What was already a bleak outlook for truck freight activity has turned a little bleaker.
Forecasting firm FTR on Thursday revised its forecast for truck loadings this year, now forecasting a 9% overall decline in 2020 compared to the year prior, down from its previous forecast of a 4% drop issued in late March.
“All segments we see as being negative for the year,” said Avery Vise, FTR’s vice president of trucking, in an FTR webinar. Reefer was previously forecasted to tick upward slightly, but the forecast for that segment is now negative, too. Flatbed freight, meanwhile, is in a collapse. Housing starts have plummeted since the onset of the COVID-19 coronavirus pandemic, as has other construction segments. Likewise, manufacturing activity has fallen to an “extreme level to fathom,” said Jonathan Starks, FTR’s chief intelligence officer.
Orders for trailers and for Class 8 trucks was depressed in March and are expected to remain at near-record lows in April. May’s orders, however, will provide a pivotal window into “how deep we’re in and how far we need to dig out,” said Don Ake, FTR’s vice president of commercial vehicles. May truck and trailer orders will be “one of the first signals” as to whether a potential recovery could begin later this year, he said.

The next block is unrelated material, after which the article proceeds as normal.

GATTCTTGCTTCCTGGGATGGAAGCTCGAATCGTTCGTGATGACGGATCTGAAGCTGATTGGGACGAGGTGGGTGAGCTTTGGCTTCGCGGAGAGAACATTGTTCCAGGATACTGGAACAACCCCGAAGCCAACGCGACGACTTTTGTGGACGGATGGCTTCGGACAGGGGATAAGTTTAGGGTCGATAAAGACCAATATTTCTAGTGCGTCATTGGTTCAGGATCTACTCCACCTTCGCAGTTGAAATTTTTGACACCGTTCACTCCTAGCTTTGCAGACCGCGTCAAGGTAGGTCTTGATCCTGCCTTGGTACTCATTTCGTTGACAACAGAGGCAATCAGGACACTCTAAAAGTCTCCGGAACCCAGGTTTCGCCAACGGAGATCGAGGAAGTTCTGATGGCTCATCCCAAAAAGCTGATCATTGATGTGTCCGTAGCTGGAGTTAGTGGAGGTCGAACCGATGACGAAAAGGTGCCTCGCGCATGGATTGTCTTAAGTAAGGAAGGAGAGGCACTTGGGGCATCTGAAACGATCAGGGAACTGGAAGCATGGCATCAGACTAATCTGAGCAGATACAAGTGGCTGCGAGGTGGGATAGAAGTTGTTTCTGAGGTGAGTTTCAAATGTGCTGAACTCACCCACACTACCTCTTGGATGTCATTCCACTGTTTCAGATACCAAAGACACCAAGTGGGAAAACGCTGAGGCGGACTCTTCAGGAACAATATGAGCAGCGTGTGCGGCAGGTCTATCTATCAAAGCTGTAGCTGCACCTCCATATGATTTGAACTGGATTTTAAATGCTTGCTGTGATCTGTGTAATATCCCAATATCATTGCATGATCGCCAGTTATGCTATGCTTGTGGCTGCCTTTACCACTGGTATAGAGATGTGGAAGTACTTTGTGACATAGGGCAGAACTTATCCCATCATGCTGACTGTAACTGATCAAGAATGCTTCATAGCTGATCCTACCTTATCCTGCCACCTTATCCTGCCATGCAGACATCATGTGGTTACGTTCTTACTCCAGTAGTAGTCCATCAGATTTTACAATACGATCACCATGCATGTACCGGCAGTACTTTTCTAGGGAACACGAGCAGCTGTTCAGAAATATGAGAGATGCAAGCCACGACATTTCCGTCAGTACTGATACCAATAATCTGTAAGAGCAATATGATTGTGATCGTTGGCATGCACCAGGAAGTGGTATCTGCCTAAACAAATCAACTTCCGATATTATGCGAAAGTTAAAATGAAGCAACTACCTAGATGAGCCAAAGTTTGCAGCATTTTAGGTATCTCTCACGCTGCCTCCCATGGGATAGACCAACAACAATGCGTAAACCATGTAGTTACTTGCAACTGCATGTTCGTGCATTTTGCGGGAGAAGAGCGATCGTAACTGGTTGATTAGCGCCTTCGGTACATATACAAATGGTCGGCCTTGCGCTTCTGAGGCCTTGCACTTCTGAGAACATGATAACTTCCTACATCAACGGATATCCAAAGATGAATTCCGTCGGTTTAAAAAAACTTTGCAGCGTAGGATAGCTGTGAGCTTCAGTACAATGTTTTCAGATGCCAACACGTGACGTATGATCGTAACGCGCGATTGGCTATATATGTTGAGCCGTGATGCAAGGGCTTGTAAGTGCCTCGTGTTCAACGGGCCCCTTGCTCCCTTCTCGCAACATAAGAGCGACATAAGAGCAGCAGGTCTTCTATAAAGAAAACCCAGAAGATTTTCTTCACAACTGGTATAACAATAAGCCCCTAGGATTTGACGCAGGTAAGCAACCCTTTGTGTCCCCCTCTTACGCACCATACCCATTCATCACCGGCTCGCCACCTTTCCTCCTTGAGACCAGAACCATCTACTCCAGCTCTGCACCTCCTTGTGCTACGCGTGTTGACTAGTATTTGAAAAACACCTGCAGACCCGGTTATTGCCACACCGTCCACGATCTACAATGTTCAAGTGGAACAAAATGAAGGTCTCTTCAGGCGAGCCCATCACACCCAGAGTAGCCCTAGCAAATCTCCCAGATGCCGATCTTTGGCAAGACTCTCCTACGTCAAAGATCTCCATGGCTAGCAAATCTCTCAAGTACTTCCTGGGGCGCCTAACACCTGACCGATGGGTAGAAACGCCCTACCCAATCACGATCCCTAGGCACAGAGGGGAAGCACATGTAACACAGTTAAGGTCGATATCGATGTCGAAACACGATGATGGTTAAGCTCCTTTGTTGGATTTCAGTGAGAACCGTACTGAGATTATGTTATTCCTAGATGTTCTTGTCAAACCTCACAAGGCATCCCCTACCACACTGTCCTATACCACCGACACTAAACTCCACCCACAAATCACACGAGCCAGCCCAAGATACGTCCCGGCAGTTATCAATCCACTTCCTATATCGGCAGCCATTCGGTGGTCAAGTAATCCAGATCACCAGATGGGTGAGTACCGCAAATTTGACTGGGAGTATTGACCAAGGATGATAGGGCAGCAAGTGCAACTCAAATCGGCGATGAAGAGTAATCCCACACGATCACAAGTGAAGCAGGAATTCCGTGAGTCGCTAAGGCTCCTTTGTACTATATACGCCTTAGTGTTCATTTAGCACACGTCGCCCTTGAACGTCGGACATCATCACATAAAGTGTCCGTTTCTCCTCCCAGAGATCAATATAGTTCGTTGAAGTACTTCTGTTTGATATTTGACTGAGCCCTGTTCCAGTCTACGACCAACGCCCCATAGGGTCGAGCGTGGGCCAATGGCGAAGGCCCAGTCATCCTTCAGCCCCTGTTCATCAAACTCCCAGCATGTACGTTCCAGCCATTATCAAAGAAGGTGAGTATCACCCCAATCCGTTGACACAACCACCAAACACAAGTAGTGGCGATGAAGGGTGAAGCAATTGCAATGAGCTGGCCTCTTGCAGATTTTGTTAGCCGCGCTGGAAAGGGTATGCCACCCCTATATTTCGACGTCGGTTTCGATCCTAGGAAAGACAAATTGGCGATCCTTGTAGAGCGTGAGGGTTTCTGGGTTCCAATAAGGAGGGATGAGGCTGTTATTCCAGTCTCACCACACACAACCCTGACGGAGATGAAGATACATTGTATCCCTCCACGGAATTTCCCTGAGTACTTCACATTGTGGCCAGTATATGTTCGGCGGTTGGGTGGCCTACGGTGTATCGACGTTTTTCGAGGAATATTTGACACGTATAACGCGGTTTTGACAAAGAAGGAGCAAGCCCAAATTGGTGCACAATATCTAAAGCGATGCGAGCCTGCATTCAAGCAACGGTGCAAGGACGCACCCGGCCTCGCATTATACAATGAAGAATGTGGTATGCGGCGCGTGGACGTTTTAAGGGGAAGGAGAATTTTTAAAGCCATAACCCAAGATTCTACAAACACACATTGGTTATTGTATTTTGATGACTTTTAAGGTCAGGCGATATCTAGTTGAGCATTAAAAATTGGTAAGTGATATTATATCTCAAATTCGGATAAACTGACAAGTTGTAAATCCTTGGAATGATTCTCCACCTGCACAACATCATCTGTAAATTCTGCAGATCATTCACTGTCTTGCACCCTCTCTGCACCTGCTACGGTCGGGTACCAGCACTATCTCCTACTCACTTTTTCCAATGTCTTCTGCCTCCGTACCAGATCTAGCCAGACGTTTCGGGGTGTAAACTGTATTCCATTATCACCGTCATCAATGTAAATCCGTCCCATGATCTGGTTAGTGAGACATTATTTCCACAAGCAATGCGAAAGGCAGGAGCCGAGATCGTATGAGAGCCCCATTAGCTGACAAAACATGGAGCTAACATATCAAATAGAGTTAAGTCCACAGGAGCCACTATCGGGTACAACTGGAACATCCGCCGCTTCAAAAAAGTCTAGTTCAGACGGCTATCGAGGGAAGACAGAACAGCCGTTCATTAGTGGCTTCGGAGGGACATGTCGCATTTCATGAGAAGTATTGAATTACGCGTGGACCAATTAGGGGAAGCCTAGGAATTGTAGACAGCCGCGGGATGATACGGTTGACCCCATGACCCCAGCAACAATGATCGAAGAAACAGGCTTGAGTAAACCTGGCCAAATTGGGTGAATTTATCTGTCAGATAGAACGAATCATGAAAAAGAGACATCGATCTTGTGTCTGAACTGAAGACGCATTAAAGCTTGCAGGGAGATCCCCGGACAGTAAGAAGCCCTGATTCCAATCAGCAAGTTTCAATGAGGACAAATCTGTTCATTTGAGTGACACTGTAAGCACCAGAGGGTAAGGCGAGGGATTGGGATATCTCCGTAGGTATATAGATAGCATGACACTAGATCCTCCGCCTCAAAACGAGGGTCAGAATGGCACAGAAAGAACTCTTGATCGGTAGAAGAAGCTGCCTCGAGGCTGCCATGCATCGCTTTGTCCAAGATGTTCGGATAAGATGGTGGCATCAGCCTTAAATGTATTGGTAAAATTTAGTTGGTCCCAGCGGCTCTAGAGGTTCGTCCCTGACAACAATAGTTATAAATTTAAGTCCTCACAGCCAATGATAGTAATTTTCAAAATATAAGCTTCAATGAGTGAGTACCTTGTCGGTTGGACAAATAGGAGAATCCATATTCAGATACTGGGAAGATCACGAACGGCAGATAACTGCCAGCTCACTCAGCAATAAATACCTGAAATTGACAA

FTR does expect economic indicators around truck freight to turn positive later this year, said Starks, though it will still be a “very weak environment” even then for trucking activity, he said.
One potential bright spot is, though the economic trough could be as harsh as the 2008-2009 recession, it could play out in a much shorter time span, said Starks. A recession that unfolded over four to five quarters could play out in just one to two quarters this year. “Moving forward we see positive numbers,” said Starks. “We just had such a rapid destruction…we won’t make up all those lost results for at least a year and a half.”
Insurers offering leniency for small fleets
On CCJ sister site Overdrive, I published a piece last week on how truck insurers are offering small carriers flexibility in terms of pausing policies, offering more time to pay premiums or allowing small fleets the option to remove trucks from their policy if business has fallen off. See that article here.
Of note, that practice applies almost exclusively to small fleets – those with 1o to 15 trucks or fewer.
Fleets with more than 10 or 15 trucks generally are insured differently than smaller carriers. Those policies are set as so-called reportable policies, based on their number of trucks, miles operated and gross revenue reported to insurers on a monthly basis. “So when revenue drops off or you’re not running any miles, the premium tracks with that,” said Scott Lyden of broker Hadley & Lyden.